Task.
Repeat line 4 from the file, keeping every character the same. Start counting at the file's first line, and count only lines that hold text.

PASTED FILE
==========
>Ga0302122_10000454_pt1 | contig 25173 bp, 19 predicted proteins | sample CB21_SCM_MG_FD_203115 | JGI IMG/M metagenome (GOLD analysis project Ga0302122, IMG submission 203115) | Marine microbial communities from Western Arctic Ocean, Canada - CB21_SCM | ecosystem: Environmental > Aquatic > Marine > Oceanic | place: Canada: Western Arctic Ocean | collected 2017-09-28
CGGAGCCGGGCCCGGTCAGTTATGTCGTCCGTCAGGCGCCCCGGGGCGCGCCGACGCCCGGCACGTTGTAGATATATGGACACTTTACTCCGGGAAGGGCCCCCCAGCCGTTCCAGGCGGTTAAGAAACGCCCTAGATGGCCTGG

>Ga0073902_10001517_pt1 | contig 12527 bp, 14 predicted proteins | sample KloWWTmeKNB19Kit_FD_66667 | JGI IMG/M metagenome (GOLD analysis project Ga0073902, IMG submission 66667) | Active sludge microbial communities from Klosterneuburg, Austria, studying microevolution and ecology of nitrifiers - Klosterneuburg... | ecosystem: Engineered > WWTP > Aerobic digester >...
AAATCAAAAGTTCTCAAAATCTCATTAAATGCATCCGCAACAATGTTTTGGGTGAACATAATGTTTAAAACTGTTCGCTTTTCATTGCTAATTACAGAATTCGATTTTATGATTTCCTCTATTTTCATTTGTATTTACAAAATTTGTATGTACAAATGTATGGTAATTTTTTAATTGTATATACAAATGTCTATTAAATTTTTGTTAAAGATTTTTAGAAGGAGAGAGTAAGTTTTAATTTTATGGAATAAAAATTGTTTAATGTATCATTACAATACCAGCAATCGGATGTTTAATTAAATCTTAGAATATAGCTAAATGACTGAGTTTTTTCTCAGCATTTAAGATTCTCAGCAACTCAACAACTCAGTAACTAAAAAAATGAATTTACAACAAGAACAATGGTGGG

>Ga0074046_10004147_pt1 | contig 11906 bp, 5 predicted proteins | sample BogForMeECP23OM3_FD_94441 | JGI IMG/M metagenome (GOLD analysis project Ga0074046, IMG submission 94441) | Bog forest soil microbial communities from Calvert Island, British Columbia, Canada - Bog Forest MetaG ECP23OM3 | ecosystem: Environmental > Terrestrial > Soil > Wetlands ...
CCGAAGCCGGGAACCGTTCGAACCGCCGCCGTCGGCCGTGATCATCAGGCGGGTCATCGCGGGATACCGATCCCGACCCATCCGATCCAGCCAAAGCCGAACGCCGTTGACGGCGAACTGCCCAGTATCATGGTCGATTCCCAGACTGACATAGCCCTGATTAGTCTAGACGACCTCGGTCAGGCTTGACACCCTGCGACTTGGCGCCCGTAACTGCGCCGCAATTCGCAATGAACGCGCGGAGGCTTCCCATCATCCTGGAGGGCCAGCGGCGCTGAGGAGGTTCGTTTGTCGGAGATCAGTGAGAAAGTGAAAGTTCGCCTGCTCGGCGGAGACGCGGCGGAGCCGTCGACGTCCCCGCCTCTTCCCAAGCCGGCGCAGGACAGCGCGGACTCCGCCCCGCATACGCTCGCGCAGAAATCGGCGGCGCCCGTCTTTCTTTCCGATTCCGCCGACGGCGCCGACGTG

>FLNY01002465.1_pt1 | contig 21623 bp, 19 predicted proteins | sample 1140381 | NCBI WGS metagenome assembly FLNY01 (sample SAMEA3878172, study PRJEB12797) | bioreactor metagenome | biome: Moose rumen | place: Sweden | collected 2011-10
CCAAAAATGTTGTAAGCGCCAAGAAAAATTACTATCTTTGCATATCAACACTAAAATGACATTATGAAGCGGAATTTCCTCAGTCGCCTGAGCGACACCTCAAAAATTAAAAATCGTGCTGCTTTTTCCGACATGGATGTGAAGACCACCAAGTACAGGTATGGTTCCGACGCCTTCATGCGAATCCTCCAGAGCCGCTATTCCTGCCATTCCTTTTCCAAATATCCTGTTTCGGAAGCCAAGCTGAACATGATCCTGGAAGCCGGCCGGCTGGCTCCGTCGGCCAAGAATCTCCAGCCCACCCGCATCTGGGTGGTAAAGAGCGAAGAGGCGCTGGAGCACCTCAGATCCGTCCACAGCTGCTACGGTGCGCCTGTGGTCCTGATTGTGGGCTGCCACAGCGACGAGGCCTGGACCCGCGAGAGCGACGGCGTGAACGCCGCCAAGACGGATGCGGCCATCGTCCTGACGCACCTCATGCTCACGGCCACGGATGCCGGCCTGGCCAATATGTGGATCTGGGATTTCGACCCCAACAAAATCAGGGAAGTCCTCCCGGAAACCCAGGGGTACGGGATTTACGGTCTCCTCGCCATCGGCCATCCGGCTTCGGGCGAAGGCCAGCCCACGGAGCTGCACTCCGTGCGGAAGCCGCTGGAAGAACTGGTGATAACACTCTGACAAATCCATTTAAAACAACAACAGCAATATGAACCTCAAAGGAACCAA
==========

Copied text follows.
AAATCAAAAGTTCTCAAAATCTCATTAAATGCATCCGCAACAATGTTTTGGGTGAACATAATGTTTAAAACTGTTCGCTTTTCATTGCTAATTACAGAATTCGATTTTATGATTTCCTCTATTTTCATTTGTATTTACAAAATTTGTATGTACAAATGTATGGTAATTTTTTAATTGTATATACAAATGTCTATTAAATTTTTGTTAAAGATTTTTAGAAGGAGAGAGTAAGTTTTAATTTTATGGAATAAAAATTGTTTAATGTATCATTACAATACCAGCAATCGGATGTTTAATTAAATCTTAGAATATAGCTAAATGACTGAGTTTTTTCTCAGCATTTAAGATTCTCAGCAACTCAACAACTCAGTAACTAAAAAAATGAATTTACAACAAGAACAATGGTGGG